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Highland event was great day out

Could I, through your newspaper, thank the organisers of the Corby Highland gathering for a great day out.

Also, thanks to the bands and the other participants who make the event what it is – and long may it continue.

I’d never been to the event before and not realised what a great show it is.

I’m looking forward to the next one already.

JASON ROBERTS

wellingborough

Let the Scottish break away

I think the “Little Scotlanders” have got it wrong in Corby, because how could the UK ever change for the better if Holyrood does not rule in Scotland and begin again on an absolute one nation formula.

Westminster should encourage Scottish independence for up to 20 to 30 years, then tempt them back into the UK with devolved home rule for places such as Wales, Northern Ireland, the south west, East Anglia and such like that Scotland will want to be in it.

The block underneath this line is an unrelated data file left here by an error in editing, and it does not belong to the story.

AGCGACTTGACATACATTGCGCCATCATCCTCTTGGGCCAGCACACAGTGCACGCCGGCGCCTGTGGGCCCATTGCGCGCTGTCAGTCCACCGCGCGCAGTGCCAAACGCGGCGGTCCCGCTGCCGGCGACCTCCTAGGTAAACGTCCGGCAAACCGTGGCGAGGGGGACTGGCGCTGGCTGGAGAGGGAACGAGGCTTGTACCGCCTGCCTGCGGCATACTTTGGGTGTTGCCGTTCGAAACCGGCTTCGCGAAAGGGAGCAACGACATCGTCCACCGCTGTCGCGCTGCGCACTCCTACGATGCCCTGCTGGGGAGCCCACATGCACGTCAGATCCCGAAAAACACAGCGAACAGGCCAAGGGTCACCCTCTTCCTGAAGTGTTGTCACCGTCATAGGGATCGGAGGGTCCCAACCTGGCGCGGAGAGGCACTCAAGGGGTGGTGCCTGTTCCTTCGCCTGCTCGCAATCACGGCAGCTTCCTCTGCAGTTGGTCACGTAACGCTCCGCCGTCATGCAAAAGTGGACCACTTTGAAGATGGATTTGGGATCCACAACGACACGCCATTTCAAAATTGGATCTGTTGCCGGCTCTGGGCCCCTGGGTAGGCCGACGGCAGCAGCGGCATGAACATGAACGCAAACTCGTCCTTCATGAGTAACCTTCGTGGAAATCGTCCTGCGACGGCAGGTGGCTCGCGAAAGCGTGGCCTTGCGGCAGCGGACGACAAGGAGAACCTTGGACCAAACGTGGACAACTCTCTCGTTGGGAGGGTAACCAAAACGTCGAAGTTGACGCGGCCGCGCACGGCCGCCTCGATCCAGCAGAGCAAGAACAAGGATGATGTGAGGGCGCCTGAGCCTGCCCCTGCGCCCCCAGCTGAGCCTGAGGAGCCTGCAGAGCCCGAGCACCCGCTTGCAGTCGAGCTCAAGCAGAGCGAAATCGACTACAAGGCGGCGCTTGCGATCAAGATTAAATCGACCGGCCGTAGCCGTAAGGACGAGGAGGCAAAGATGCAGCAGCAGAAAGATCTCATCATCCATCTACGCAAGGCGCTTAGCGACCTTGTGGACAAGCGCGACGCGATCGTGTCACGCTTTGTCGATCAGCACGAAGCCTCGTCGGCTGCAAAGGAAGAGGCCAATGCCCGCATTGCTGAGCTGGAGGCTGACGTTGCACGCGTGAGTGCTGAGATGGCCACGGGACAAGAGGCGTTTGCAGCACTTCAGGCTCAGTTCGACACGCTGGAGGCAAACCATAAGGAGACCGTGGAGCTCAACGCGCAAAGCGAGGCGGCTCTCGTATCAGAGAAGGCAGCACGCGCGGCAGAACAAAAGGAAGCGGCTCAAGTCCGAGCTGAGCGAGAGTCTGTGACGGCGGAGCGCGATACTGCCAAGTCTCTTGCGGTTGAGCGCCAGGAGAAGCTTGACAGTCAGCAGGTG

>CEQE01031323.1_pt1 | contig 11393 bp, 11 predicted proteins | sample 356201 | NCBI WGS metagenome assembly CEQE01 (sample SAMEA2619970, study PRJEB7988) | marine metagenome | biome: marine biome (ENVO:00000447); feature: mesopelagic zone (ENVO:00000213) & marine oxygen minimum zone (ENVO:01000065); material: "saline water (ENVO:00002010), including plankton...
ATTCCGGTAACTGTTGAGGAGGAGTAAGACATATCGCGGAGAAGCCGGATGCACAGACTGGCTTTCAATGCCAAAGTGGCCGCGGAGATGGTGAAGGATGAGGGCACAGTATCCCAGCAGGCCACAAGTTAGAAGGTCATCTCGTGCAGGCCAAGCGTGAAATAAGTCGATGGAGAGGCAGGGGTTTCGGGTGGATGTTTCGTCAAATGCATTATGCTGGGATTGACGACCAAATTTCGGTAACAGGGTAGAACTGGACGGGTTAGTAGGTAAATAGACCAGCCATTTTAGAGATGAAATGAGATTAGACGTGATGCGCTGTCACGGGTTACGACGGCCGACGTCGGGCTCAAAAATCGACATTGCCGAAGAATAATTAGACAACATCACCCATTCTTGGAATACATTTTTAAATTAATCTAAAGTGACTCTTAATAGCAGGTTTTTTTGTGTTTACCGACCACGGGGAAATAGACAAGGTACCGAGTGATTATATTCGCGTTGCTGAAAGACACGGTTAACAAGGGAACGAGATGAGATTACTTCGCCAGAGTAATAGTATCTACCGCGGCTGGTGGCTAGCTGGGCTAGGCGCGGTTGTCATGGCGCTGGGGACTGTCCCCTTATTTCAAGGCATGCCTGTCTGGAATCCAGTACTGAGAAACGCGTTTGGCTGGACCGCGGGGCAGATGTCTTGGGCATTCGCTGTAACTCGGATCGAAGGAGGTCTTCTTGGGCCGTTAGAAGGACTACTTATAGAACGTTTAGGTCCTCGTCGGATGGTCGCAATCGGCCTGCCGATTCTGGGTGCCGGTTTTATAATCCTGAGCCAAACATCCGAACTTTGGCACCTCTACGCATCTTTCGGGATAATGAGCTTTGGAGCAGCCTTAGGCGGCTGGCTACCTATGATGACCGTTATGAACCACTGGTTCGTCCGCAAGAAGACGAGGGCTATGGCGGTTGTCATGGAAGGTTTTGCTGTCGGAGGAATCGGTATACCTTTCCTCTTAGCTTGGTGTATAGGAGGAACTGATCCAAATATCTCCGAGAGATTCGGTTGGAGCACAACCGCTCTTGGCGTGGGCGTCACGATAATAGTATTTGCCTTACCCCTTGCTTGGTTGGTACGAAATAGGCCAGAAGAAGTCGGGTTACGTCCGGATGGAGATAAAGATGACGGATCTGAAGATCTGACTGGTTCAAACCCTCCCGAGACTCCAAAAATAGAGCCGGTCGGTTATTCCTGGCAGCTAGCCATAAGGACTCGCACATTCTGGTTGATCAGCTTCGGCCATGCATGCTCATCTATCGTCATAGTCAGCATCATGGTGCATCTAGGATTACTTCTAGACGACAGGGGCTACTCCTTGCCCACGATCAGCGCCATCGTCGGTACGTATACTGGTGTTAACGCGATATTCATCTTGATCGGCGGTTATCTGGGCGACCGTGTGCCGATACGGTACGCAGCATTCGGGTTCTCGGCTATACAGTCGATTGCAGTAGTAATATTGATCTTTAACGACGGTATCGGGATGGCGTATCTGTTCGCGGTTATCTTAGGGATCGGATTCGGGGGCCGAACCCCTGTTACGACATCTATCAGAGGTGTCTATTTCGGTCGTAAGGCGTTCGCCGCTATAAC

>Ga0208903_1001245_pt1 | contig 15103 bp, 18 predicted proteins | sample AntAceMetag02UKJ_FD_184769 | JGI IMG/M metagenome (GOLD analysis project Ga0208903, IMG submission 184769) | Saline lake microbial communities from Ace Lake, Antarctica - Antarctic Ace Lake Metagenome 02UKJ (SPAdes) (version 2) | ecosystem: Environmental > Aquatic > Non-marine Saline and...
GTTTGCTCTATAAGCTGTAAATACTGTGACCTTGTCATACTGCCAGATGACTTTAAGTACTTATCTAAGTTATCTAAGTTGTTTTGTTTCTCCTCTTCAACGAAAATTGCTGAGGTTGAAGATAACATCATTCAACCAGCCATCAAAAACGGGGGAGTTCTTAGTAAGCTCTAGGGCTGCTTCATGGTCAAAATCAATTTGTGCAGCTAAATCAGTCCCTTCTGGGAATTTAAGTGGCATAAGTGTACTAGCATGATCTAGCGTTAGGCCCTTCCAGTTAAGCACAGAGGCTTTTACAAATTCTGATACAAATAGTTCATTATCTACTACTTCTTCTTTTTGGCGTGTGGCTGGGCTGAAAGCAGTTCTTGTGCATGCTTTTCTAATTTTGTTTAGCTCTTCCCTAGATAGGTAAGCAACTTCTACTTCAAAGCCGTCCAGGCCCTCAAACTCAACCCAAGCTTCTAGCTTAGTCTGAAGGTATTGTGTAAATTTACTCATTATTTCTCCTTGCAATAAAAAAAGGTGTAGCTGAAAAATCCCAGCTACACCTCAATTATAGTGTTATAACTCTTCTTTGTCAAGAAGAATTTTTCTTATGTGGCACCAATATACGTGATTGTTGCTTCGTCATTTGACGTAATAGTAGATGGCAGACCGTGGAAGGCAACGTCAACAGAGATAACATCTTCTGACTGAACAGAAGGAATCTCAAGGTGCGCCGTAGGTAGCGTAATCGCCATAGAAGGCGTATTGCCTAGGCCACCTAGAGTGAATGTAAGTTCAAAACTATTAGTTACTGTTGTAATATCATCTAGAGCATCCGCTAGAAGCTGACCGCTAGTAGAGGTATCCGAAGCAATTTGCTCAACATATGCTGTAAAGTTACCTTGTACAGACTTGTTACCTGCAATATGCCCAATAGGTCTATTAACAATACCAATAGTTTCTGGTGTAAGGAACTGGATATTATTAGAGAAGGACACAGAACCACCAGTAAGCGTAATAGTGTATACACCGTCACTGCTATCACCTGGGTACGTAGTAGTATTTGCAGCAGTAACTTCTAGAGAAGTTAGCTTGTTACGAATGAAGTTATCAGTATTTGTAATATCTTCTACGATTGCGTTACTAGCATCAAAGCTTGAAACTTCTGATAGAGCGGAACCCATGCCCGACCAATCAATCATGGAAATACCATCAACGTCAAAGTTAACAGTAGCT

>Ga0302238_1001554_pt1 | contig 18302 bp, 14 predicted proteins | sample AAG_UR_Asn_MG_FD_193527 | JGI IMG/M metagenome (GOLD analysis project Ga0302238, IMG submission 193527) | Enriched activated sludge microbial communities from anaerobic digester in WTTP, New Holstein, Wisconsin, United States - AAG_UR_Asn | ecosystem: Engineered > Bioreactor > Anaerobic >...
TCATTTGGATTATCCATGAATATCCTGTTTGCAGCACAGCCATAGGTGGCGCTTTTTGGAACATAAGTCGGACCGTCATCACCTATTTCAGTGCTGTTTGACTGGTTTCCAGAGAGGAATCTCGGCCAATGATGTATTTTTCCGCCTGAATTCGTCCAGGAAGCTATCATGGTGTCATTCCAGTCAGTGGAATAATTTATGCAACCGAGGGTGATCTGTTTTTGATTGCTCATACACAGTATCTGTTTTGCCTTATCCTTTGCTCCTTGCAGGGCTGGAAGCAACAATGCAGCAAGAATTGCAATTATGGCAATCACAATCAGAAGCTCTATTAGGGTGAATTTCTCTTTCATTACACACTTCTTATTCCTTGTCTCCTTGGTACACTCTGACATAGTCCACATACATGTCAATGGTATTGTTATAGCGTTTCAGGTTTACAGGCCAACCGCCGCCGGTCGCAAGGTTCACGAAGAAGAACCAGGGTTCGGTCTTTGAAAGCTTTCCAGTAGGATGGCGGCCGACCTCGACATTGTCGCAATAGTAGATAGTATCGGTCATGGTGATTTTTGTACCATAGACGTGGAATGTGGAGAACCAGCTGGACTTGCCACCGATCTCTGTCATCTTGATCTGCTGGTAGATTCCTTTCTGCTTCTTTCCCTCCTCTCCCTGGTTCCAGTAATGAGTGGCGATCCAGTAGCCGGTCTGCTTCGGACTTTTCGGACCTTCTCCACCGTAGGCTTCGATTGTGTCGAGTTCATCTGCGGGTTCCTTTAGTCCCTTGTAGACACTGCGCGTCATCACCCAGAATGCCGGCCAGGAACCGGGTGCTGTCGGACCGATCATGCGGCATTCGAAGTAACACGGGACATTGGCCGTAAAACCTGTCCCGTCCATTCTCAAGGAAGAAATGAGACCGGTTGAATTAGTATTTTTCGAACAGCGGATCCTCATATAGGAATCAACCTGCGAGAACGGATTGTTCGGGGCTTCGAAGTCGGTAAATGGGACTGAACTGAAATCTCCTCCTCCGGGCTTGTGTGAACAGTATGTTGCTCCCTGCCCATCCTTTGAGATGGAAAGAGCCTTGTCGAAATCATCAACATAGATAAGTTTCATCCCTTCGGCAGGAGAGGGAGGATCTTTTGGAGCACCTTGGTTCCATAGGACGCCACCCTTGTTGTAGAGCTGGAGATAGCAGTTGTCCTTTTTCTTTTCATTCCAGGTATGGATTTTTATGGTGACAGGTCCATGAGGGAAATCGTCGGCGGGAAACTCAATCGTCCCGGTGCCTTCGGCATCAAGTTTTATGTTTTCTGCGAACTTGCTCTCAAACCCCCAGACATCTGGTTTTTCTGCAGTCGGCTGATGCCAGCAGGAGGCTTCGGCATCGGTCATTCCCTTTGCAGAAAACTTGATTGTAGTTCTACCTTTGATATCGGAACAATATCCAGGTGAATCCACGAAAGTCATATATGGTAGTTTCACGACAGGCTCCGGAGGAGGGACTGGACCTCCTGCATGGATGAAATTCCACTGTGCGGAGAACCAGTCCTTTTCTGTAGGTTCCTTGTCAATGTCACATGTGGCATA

Can you blame them for breaking away from our nuclear power and submarines strategy and our Beeching wreckage of railway lines up there?

Try helping independence Mr Cameron and Mr Clegg.

The result will be a new start.

TIMOTHY COLLIER

Kettering

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Concerns over the grass cutting

At 8.30am on July 15, council workers were cutting the grass at the King George Recreational Park.